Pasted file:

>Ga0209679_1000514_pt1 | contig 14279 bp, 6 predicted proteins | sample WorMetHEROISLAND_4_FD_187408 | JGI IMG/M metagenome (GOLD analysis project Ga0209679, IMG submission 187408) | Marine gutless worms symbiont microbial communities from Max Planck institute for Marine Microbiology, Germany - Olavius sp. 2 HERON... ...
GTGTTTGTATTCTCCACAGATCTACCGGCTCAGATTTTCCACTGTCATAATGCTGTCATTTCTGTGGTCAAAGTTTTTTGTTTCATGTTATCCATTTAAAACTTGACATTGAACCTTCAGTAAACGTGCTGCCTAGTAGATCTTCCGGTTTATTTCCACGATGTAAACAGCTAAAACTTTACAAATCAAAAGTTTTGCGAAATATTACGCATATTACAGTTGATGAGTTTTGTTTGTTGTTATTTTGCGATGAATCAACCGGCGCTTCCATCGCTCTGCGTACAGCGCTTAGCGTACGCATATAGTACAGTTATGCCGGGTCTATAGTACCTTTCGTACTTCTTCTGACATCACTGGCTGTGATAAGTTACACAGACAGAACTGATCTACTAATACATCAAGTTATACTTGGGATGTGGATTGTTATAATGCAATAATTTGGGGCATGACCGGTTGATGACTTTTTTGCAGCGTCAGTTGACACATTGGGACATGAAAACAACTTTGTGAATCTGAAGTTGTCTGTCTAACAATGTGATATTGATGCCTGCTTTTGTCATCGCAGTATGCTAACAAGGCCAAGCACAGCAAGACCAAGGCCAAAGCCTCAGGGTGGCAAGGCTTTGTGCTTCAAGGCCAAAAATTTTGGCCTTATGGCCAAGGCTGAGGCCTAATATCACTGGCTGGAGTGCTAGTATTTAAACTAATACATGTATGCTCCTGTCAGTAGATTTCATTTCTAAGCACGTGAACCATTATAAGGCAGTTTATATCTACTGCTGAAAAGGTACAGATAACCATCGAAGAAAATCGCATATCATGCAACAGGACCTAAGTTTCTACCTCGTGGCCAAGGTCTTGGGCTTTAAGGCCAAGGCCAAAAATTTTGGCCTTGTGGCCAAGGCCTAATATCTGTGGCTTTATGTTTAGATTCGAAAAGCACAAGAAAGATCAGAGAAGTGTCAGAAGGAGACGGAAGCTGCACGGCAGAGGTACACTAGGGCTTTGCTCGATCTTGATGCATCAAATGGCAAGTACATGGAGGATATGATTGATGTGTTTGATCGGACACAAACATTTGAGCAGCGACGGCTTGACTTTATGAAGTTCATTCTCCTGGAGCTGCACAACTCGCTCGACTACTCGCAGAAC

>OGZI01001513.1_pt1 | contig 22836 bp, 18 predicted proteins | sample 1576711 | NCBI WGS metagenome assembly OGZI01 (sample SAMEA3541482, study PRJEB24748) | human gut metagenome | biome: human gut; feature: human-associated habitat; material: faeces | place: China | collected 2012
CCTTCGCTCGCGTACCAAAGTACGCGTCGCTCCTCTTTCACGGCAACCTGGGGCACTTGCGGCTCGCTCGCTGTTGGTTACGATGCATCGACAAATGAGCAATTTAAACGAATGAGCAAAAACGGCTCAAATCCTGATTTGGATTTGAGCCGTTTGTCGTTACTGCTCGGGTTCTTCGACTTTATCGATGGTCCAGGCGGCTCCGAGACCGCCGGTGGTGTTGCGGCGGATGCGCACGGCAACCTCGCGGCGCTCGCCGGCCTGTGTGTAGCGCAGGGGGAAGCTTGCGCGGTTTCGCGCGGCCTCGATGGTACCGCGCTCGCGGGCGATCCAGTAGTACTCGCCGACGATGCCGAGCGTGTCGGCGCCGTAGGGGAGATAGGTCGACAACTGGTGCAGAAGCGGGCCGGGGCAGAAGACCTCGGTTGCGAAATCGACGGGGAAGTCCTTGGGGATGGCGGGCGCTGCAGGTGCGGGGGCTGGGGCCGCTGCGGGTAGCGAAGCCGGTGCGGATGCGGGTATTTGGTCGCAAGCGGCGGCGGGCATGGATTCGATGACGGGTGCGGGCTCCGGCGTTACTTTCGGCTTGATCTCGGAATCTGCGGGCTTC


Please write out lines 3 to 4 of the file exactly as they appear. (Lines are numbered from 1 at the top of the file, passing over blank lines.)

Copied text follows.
>OGZI01001513.1_pt1 | contig 22836 bp, 18 predicted proteins | sample 1576711 | NCBI WGS metagenome assembly OGZI01 (sample SAMEA3541482, study PRJEB24748) | human gut metagenome | biome: human gut; feature: human-associated habitat; material: faeces | place: China | collected 2012
CCTTCGCTCGCGTACCAAAGTACGCGTCGCTCCTCTTTCACGGCAACCTGGGGCACTTGCGGCTCGCTCGCTGTTGGTTACGATGCATCGACAAATGAGCAATTTAAACGAATGAGCAAAAACGGCTCAAATCCTGATTTGGATTTGAGCCGTTTGTCGTTACTGCTCGGGTTCTTCGACTTTATCGATGGTCCAGGCGGCTCCGAGACCGCCGGTGGTGTTGCGGCGGATGCGCACGGCAACCTCGCGGCGCTCGCCGGCCTGTGTGTAGCGCAGGGGGAAGCTTGCGCGGTTTCGCGCGGCCTCGATGGTACCGCGCTCGCGGGCGATCCAGTAGTACTCGCCGACGATGCCGAGCGTGTCGGCGCCGTAGGGGAGATAGGTCGACAACTGGTGCAGAAGCGGGCCGGGGCAGAAGACCTCGGTTGCGAAATCGACGGGGAAGTCCTTGGGGATGGCGGGCGCTGCAGGTGCGGGGGCTGGGGCCGCTGCGGGTAGCGAAGCCGGTGCGGATGCGGGTATTTGGTCGCAAGCGGCGGCGGGCATGGATTCGATGACGGGTGCGGGCTCCGGCGTTACTTTCGGCTTGATCTCGGAATCTGCGGGCTTC